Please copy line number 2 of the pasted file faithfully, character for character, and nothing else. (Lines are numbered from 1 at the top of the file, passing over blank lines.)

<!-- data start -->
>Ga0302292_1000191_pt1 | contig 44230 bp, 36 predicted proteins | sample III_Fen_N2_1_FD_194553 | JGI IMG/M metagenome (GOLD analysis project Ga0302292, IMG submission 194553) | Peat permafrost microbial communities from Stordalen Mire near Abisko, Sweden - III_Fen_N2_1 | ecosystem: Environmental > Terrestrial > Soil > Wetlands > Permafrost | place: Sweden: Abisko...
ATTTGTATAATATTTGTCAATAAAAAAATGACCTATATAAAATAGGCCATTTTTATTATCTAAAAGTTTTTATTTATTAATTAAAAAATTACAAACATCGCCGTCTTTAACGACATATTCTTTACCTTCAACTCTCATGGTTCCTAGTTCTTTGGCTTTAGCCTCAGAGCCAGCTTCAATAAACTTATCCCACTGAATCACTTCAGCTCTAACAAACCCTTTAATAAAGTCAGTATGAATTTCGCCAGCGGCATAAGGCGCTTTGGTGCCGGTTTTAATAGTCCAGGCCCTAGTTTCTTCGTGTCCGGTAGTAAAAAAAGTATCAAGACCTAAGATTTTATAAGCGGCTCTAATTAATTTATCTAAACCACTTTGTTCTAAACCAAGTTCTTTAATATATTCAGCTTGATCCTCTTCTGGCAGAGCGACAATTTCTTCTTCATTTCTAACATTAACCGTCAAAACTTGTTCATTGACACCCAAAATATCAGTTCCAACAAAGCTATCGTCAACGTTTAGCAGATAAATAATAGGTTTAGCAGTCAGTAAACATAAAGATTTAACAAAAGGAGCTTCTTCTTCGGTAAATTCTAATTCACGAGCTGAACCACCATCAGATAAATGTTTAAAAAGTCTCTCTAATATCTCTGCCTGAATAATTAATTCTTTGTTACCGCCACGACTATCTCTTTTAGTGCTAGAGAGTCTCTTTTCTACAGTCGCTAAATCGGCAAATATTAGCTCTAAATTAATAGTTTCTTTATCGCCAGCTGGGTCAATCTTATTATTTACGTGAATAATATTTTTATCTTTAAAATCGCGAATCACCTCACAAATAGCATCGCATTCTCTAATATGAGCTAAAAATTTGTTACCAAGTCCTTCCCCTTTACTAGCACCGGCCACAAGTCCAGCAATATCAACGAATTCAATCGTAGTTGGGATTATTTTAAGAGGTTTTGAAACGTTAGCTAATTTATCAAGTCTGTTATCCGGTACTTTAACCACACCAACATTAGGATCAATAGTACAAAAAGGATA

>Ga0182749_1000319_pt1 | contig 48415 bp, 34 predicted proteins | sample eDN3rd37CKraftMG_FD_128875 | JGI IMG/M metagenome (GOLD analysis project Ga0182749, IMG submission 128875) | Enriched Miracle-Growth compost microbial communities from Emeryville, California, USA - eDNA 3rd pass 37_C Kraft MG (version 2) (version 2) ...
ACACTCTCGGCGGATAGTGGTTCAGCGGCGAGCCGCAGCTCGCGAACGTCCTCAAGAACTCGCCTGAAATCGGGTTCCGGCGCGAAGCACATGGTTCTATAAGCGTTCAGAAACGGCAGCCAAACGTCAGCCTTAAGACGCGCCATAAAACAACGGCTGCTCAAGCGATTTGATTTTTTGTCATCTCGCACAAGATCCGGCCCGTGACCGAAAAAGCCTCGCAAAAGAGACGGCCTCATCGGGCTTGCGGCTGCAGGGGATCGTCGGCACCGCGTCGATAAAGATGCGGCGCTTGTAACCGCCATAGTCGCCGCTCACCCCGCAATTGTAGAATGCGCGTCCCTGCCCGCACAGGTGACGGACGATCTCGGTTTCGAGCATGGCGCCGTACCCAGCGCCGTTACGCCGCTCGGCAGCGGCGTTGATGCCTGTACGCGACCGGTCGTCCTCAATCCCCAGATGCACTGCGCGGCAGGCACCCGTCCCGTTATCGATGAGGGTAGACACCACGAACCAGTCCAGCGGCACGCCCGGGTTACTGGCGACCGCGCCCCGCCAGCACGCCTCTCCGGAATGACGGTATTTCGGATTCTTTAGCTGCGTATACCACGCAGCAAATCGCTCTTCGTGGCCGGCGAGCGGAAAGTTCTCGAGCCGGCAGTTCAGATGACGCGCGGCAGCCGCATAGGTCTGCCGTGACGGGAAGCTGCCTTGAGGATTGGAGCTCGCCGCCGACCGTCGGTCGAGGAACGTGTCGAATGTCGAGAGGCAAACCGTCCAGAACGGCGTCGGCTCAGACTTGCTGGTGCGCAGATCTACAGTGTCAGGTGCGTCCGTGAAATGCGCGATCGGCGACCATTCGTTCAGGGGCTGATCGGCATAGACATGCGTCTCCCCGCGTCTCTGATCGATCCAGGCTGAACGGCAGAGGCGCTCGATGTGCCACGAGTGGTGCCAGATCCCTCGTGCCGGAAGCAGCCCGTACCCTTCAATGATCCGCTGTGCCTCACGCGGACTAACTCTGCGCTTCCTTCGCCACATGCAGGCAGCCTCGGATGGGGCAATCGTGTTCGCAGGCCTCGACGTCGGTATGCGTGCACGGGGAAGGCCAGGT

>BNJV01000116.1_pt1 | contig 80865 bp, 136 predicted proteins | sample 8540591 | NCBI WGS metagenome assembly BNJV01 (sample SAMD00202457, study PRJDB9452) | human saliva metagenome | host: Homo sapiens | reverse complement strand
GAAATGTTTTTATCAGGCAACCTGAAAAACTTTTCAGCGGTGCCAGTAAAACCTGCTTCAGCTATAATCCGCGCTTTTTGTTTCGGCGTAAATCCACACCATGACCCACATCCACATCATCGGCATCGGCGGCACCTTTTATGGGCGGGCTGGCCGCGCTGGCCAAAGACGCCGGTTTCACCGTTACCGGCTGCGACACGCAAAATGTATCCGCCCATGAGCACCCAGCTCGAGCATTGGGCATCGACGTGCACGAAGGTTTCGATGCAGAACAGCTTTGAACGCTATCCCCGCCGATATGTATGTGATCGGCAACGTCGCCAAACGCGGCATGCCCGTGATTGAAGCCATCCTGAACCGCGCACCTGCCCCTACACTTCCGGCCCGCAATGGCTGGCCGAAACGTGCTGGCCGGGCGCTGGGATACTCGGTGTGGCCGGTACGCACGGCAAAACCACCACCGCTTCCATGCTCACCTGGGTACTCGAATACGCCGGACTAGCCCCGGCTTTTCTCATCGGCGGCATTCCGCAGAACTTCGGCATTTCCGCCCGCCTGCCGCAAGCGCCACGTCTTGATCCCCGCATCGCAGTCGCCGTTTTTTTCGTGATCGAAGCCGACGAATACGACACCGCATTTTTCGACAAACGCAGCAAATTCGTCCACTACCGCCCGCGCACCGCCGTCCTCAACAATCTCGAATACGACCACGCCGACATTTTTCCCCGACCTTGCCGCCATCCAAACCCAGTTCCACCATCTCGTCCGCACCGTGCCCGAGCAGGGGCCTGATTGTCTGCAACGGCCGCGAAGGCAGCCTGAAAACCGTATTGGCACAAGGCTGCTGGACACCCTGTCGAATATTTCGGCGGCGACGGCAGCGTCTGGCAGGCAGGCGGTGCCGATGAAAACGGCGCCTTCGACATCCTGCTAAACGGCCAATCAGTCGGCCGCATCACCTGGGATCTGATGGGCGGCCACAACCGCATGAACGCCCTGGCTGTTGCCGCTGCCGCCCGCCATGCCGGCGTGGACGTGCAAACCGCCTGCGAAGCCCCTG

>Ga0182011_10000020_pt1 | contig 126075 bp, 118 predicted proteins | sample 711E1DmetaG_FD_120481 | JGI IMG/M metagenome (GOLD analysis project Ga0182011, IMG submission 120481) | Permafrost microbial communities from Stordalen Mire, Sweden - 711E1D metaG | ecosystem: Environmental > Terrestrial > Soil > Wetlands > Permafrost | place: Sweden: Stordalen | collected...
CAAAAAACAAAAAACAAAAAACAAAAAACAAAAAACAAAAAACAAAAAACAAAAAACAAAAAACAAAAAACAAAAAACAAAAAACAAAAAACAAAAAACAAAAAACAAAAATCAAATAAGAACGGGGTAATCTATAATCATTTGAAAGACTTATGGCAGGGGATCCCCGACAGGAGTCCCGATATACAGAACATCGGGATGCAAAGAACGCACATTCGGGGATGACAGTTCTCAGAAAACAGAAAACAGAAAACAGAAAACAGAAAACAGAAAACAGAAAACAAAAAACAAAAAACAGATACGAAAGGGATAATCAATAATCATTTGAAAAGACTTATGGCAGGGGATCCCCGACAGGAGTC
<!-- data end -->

ATTTGTATAATATTTGTCAATAAAAAAATGACCTATATAAAATAGGCCATTTTTATTATCTAAAAGTTTTTATTTATTAATTAAAAAATTACAAACATCGCCGTCTTTAACGACATATTCTTTACCTTCAACTCTCATGGTTCCTAGTTCTTTGGCTTTAGCCTCAGAGCCAGCTTCAATAAACTTATCCCACTGAATCACTTCAGCTCTAACAAACCCTTTAATAAAGTCAGTATGAATTTCGCCAGCGGCATAAGGCGCTTTGGTGCCGGTTTTAATAGTCCAGGCCCTAGTTTCTTCGTGTCCGGTAGTAAAAAAAGTATCAAGACCTAAGATTTTATAAGCGGCTCTAATTAATTTATCTAAACCACTTTGTTCTAAACCAAGTTCTTTAATATATTCAGCTTGATCCTCTTCTGGCAGAGCGACAATTTCTTCTTCATTTCTAACATTAACCGTCAAAACTTGTTCATTGACACCCAAAATATCAGTTCCAACAAAGCTATCGTCAACGTTTAGCAGATAAATAATAGGTTTAGCAGTCAGTAAACATAAAGATTTAACAAAAGGAGCTTCTTCTTCGGTAAATTCTAATTCACGAGCTGAACCACCATCAGATAAATGTTTAAAAAGTCTCTCTAATATCTCTGCCTGAATAATTAATTCTTTGTTACCGCCACGACTATCTCTTTTAGTGCTAGAGAGTCTCTTTTCTACAGTCGCTAAATCGGCAAATATTAGCTCTAAATTAATAGTTTCTTTATCGCCAGCTGGGTCAATCTTATTATTTACGTGAATAATATTTTTATCTTTAAAATCGCGAATCACCTCACAAATAGCATCGCATTCTCTAATATGAGCTAAAAATTTGTTACCAAGTCCTTCCCCTTTACTAGCACCGGCCACAAGTCCAGCAATATCAACGAATTCAATCGTAGTTGGGATTATTTTAAGAGGTTTTGAAACGTTAGCTAATTTATCAAGTCTGTTATCCGGTACTTTAACCACACCAACATTAGGATCAATAGTACAAAAAGGATA